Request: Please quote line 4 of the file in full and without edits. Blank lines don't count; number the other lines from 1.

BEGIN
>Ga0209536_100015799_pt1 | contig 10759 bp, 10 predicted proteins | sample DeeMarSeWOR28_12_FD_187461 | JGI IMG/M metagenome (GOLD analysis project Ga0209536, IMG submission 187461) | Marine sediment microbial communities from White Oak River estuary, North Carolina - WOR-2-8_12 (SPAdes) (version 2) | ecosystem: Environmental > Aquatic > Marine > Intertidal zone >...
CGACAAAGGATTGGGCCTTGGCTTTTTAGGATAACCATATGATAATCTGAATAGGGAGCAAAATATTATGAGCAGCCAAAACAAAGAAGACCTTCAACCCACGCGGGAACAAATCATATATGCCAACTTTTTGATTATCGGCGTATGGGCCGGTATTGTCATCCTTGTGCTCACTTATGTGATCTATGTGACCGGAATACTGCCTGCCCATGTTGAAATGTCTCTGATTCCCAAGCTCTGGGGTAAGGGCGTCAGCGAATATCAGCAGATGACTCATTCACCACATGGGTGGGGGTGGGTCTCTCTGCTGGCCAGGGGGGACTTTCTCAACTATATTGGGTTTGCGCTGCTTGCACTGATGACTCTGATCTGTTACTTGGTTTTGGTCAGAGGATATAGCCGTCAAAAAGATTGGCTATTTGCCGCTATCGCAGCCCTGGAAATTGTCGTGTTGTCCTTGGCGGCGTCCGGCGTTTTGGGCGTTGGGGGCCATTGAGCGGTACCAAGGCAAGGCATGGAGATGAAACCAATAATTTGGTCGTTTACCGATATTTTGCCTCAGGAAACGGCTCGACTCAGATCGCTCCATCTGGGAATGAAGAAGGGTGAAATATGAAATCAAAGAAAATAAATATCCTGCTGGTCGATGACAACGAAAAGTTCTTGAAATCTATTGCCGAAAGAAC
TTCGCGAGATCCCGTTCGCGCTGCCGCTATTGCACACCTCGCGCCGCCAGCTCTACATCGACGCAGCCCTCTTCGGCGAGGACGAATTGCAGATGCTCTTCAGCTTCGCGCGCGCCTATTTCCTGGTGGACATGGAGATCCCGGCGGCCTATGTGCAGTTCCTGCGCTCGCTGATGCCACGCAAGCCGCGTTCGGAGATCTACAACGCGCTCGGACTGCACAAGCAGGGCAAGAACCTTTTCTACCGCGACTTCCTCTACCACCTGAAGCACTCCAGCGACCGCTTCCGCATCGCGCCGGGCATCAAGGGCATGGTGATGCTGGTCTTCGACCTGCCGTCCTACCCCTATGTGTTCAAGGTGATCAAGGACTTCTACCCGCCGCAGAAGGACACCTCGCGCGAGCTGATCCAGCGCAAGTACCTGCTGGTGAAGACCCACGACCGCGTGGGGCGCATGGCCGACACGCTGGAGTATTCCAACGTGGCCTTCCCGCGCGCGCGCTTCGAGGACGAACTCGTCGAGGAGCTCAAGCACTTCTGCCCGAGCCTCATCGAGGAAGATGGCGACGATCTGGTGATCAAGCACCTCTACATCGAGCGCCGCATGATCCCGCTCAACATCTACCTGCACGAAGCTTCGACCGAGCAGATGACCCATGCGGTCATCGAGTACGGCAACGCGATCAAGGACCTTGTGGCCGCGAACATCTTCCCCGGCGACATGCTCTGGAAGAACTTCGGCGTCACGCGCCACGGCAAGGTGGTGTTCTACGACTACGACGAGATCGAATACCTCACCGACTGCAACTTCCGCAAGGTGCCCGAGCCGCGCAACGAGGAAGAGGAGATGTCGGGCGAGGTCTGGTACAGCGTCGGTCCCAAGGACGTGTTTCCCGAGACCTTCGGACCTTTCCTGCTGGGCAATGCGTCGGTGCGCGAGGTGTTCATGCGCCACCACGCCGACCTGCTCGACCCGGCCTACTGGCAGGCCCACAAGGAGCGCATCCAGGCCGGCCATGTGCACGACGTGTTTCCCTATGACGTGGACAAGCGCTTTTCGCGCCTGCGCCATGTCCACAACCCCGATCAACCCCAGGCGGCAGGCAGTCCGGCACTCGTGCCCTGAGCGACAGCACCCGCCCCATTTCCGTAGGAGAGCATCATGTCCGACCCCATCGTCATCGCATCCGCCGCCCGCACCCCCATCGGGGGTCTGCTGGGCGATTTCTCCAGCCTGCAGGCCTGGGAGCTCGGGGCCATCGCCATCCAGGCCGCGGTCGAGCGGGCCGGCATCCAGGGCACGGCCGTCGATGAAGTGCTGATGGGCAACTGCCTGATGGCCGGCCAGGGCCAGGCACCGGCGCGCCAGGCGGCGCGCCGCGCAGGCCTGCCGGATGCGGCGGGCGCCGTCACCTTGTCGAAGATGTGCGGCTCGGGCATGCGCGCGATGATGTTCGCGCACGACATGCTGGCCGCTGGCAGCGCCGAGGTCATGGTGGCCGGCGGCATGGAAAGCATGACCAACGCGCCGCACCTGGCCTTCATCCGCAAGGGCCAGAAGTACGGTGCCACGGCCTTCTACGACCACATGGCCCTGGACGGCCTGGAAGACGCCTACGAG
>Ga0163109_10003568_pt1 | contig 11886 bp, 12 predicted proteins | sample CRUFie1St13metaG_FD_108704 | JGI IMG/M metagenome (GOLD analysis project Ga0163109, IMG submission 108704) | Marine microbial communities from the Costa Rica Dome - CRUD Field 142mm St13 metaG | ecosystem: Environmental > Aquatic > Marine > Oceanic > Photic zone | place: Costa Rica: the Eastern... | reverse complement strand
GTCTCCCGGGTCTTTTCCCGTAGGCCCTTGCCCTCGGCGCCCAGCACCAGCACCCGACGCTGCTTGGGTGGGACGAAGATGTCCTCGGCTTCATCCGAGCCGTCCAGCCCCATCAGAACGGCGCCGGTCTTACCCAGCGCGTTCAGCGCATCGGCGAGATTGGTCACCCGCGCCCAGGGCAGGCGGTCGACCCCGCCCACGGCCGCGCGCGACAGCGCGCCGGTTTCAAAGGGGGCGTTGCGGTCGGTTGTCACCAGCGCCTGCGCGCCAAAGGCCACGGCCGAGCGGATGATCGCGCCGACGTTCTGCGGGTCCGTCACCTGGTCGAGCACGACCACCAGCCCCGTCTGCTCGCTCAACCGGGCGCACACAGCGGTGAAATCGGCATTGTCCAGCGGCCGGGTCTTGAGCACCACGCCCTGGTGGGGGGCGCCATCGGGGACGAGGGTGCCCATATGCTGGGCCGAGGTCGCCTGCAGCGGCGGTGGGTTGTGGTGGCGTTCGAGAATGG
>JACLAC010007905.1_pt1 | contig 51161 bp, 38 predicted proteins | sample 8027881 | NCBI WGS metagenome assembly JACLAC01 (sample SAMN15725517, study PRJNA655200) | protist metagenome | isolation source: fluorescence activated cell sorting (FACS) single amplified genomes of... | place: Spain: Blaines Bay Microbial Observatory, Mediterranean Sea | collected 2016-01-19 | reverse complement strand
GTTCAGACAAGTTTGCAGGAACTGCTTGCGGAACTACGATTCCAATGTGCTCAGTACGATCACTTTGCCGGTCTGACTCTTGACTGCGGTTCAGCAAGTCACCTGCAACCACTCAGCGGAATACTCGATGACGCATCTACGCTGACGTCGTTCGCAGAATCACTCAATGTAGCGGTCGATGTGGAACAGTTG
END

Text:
>Ga0163109_10003568_pt1 | contig 11886 bp, 12 predicted proteins | sample CRUFie1St13metaG_FD_108704 | JGI IMG/M metagenome (GOLD analysis project Ga0163109, IMG submission 108704) | Marine microbial communities from the Costa Rica Dome - CRUD Field 142mm St13 metaG | ecosystem: Environmental > Aquatic > Marine > Oceanic > Photic zone | place: Costa Rica: the Eastern... | reverse complement strand